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Preserving the past, improving the future

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For Sandy Hyman, St. John’s Library is more than just an old building full of books.

The Salter Street branch was a place that exposed her to the wonder and mystery of literature, and provided a haven on the road home from school each day.

"When I started coming here, my world opened up to books. I loved the library and thought it was a very safe place," Hyman said.

"I went to St. John’s High School and I walked a long way from home, and this was my destination after school often, to pick up a book to take home to read."

Now the chair of the Winnipeg Library Foundation, Hyman is glad to see that the storied old library is on tap for some significant upgrades in the near future.
St. John’s, along with Cornish Library on West Gate to the south, will be modernized and made more accessible, hopefully in time for their centennials in 2015.

"We’re very excited that it’s going to be physically accessible not only for people with disabilities or mobility issues, but also young moms with their strollers and everything else," Hyman said.

Both branches are known as Carnegie libraries, built using funds from Andrew Carnegie, a turn-of-the-century philanthropist. Carnegie gave a great deal of his largesse to libraries in the United States in Canada, though he primarily supported stateside libraries. It is especially significant, then, that Winnipeg was given three libraries as a result of his generosity: St. John’s, Cornish and the former William Avenue Library at 380 William Ave.

Rick Walker, manager of library services for the city, said the libraries will be brought up to modern-day standards, with an emphasis on making them more accessible.

"The idea is to take these old buildings... It’s not to restore them to make them like they were in 1915, but to renew them and modernize them, make them more functional as a public library today," he said.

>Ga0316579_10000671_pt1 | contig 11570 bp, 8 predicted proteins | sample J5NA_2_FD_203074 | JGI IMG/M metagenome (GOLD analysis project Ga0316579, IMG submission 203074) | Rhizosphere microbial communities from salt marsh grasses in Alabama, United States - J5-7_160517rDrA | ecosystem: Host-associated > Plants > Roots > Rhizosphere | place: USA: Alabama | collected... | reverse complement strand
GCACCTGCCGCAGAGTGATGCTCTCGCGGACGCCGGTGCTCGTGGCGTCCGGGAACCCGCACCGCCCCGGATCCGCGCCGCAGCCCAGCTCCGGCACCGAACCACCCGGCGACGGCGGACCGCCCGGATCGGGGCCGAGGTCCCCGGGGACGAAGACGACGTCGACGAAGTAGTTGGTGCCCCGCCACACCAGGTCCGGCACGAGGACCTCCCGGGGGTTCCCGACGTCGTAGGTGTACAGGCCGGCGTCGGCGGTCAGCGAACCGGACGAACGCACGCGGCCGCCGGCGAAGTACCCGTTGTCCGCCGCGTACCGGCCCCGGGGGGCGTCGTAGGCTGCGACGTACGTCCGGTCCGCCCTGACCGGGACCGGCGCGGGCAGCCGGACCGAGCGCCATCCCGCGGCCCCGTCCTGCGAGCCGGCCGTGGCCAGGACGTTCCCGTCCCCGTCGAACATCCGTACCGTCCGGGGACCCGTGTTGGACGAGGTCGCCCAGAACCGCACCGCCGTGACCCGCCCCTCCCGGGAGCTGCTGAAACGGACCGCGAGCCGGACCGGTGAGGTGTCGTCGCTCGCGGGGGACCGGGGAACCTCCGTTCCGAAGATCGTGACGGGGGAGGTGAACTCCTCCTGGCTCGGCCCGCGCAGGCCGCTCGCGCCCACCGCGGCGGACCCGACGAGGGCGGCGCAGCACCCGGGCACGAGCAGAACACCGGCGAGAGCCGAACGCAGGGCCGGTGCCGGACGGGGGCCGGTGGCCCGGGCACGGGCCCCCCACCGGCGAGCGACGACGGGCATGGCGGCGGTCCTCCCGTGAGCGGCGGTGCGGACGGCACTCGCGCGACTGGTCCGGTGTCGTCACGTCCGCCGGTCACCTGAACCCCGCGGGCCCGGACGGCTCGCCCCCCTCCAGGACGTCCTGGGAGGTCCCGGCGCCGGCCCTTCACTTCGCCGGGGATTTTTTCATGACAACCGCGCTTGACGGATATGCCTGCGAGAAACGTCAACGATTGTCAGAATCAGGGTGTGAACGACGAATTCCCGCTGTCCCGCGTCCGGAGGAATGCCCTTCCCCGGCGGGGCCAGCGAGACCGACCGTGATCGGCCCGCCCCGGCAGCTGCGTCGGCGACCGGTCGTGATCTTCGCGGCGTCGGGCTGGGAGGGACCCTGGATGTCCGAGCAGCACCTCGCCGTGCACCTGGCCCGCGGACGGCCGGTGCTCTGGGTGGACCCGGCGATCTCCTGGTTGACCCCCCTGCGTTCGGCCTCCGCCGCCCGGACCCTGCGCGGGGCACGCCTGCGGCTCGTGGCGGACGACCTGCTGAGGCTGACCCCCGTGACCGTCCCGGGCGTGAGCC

"They’re both beautiful old institutions but they require a lot of work in terms of accessibility."
The St. John’s library boasts attractive exterior brickwork and interior woodwork. Foundation past chair Karen Keppler said they will have to manage a balancing act between updating the buildings and preserving their classic charms.

"We don’t want to lose the charm, the architecture that’s involved. It is a Carnegie library and we respect that very much," Keppler said.

Walker noted the plans are still very preliminary, and the city has yet to determine exactly what will be done and at what cost.

Nearly a century later, St. John’s Library’s role in the community is much the same as it was on opening day, serving a lively and diverse community.

"St. John’s was built to serve a very dynamic community at that time, and it’s continued to provide valuable public services, educational literary-based services and lifelong services to that community for the past 100 years," Walker said.

Keppler is glad to see efforts to keep the old buildings operational. She said more effort should be put into the preservation of buildings, noting that compared to some buildings still in use in Europe, 100 years is hardly "old."

"It’s time we learned to keep our buildings," Keppler said. "This is a good start."
Hyman views the renewal plans as a sign that the city plans to keep St. John’s around for a while yet.

"I’m very excited, because throughout the years council has taken a look, and this was in jeopardy of closing, but there’s no way now," she said.  

The foundation doesn’t have any fundraising plans in place yet, but it will be rolling out some campaigns in the next year. It is calling for support from the public to help in the campaign and to take leadership roles in the community.

To get involved, call (204) 989-2060 or e-mail

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